The falling wind, solar and battery costs mean wind and solar are on target to supply almost 40% of world’s electricity in 2040 – It’s only 7% of the mix today. But this growth relies heavily on the developing battery storage. Utility-scale storage matched with renewable energy sources is where we need to be. Having the ability to hold on to excess energy and distribute on cue will continue to drive down the costs of renewable energy and give widespread access to clean energy.
Global energy storage installations
2018: 17 GWh
2024: 158 GWh
2040: 2,850 GWh
The driving force behind the massive surge in storage is threefold – a rapid fall in the cost of lithium-ion batteries combined with a rapid rise in demand for stationary storage, and electric vehicles. The knock-on effect of this is innovation – the search for cheaper and more efficient storage solutions.
Hitting these projections will attract an estimated $662 billion in investment in storage, according to BNEF. And the big companies are already investing into the space. The latest example, BP partnered with Didi on August 1st to develop a brand-new charging network in China, home to more than half of the world’s electric vehicle fleet.
“Two big changes this year are that we have raised our estimate of the investment that will go into energy storage by 2040 by more than $40 billion, and that we now think the majority of new capacity will be utility-scale, rather than behind-the-meter at homes and businesses.”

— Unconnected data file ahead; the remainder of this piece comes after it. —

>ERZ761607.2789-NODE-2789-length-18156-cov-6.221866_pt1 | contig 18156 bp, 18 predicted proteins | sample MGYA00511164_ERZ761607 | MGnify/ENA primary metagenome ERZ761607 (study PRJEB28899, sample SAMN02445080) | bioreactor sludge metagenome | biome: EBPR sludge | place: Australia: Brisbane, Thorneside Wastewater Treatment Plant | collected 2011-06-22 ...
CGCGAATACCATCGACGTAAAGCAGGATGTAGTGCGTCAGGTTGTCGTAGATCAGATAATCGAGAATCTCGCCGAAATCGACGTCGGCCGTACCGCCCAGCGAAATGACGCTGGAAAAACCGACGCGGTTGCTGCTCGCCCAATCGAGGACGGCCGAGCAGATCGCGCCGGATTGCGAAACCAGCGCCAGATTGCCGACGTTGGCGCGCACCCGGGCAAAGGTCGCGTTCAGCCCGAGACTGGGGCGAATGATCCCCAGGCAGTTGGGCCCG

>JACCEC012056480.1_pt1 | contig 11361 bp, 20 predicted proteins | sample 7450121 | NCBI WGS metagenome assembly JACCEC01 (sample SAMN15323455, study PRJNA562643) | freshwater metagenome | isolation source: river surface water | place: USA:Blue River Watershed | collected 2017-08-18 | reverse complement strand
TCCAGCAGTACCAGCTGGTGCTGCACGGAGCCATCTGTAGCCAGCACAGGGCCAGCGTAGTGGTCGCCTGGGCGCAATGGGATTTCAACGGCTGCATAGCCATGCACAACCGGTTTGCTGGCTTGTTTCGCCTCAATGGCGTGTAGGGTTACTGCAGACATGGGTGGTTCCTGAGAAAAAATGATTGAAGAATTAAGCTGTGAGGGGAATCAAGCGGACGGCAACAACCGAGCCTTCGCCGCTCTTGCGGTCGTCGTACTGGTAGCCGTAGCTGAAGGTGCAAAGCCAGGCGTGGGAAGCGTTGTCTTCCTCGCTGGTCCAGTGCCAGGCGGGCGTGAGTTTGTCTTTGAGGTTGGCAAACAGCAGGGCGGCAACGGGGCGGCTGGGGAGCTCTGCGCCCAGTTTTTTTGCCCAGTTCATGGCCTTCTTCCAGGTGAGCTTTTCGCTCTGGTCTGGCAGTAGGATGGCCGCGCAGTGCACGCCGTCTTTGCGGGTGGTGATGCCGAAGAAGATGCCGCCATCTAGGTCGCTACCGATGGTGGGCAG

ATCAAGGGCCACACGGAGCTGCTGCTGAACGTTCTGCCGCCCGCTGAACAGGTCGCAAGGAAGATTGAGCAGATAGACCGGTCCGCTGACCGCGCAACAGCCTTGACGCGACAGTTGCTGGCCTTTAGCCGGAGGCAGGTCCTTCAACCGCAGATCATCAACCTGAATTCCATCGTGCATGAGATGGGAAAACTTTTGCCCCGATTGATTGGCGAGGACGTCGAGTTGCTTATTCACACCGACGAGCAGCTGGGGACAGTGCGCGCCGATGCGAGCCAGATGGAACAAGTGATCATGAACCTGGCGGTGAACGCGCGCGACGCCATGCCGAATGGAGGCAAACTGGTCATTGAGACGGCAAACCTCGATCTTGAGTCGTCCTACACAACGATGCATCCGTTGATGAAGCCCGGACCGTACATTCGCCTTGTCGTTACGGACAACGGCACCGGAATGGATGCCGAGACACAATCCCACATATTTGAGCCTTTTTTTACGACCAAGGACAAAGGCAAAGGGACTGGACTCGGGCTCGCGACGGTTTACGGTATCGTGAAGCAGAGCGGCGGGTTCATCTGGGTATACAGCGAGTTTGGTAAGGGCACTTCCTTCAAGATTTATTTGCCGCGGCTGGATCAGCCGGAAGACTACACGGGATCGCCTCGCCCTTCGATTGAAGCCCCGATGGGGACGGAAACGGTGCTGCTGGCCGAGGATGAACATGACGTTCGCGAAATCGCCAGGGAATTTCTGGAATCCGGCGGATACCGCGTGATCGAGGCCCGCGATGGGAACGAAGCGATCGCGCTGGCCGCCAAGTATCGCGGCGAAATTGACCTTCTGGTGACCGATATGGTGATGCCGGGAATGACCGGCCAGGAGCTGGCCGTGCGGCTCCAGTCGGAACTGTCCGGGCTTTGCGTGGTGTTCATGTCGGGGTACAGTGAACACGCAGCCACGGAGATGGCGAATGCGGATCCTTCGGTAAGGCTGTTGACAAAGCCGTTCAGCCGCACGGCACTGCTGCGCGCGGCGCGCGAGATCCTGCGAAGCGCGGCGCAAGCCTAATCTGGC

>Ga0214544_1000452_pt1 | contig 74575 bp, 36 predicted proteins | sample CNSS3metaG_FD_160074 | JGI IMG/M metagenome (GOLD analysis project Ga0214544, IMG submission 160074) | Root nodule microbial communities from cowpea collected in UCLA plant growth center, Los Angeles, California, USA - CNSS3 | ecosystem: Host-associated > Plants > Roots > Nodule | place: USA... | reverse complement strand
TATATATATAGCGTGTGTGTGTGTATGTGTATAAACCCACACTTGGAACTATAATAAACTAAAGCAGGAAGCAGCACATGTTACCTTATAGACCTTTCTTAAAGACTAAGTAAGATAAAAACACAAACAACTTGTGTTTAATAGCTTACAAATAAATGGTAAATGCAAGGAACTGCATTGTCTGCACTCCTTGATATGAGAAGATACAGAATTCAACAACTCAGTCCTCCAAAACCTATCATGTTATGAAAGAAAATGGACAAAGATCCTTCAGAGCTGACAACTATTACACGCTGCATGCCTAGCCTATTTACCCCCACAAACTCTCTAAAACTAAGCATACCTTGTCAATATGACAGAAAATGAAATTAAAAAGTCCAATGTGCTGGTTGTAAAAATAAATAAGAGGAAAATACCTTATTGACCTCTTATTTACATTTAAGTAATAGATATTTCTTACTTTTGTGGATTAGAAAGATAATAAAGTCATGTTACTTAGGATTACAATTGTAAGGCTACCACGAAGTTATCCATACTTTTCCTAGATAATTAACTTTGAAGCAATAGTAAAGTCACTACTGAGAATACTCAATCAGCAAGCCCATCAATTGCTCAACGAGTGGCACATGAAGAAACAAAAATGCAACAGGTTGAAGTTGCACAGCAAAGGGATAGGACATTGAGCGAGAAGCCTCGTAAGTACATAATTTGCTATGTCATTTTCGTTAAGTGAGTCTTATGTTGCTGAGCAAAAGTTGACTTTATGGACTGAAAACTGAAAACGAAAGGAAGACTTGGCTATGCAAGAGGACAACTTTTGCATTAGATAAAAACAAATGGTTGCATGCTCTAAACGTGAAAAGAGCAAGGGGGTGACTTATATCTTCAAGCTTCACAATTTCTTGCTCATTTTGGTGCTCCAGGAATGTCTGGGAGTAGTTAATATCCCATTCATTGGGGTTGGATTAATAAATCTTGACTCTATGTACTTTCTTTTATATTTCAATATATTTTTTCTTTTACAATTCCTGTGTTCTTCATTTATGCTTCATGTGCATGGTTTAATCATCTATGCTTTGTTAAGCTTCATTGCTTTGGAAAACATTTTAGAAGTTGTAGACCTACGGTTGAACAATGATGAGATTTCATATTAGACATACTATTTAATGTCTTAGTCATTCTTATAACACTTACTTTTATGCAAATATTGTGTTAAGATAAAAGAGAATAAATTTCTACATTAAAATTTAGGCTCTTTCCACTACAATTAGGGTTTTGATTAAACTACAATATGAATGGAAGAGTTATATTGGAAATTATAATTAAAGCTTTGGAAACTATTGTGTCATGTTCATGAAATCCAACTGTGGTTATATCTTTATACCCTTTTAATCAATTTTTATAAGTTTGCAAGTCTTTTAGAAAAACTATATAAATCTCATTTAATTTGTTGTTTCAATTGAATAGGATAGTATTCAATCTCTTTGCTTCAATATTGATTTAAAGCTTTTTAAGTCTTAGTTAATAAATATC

– Yayoi Sekine, energy storage analyst for BNEF and co-author of the report
The Tesla Megapack – A real life case study
Tesla unveiled the Megapack at the end of July 2019, a utility-scale storage system to bridge the gap between the intermittency of solar and wind.
The megapack is a utility-scale energy storage solution that can directly connect to renewable energy sources like solar and wind. This means power is constantly available when the clouds roll in or the wind ebbs.
A one gigawatt-hour plant over three acres can be deployed in under three months, more or less four times faster than a fossil fuel plant of the same output. To put it in context, one gigawatt-hour is enough storage to power every home in San Francisco for six hours.
Tesla purchased Maxwell Technologies in February for $218 million. They have discovered a route to doubling battery density to 500 watt-hours per kilogram, enough to enable an electric jet to take off. The balance of payload and power has been a long-standing obstacle for viable electric flight and this kind of breakthrough is the kind that trickles down into storage technology across the board.
Image credit: Tesla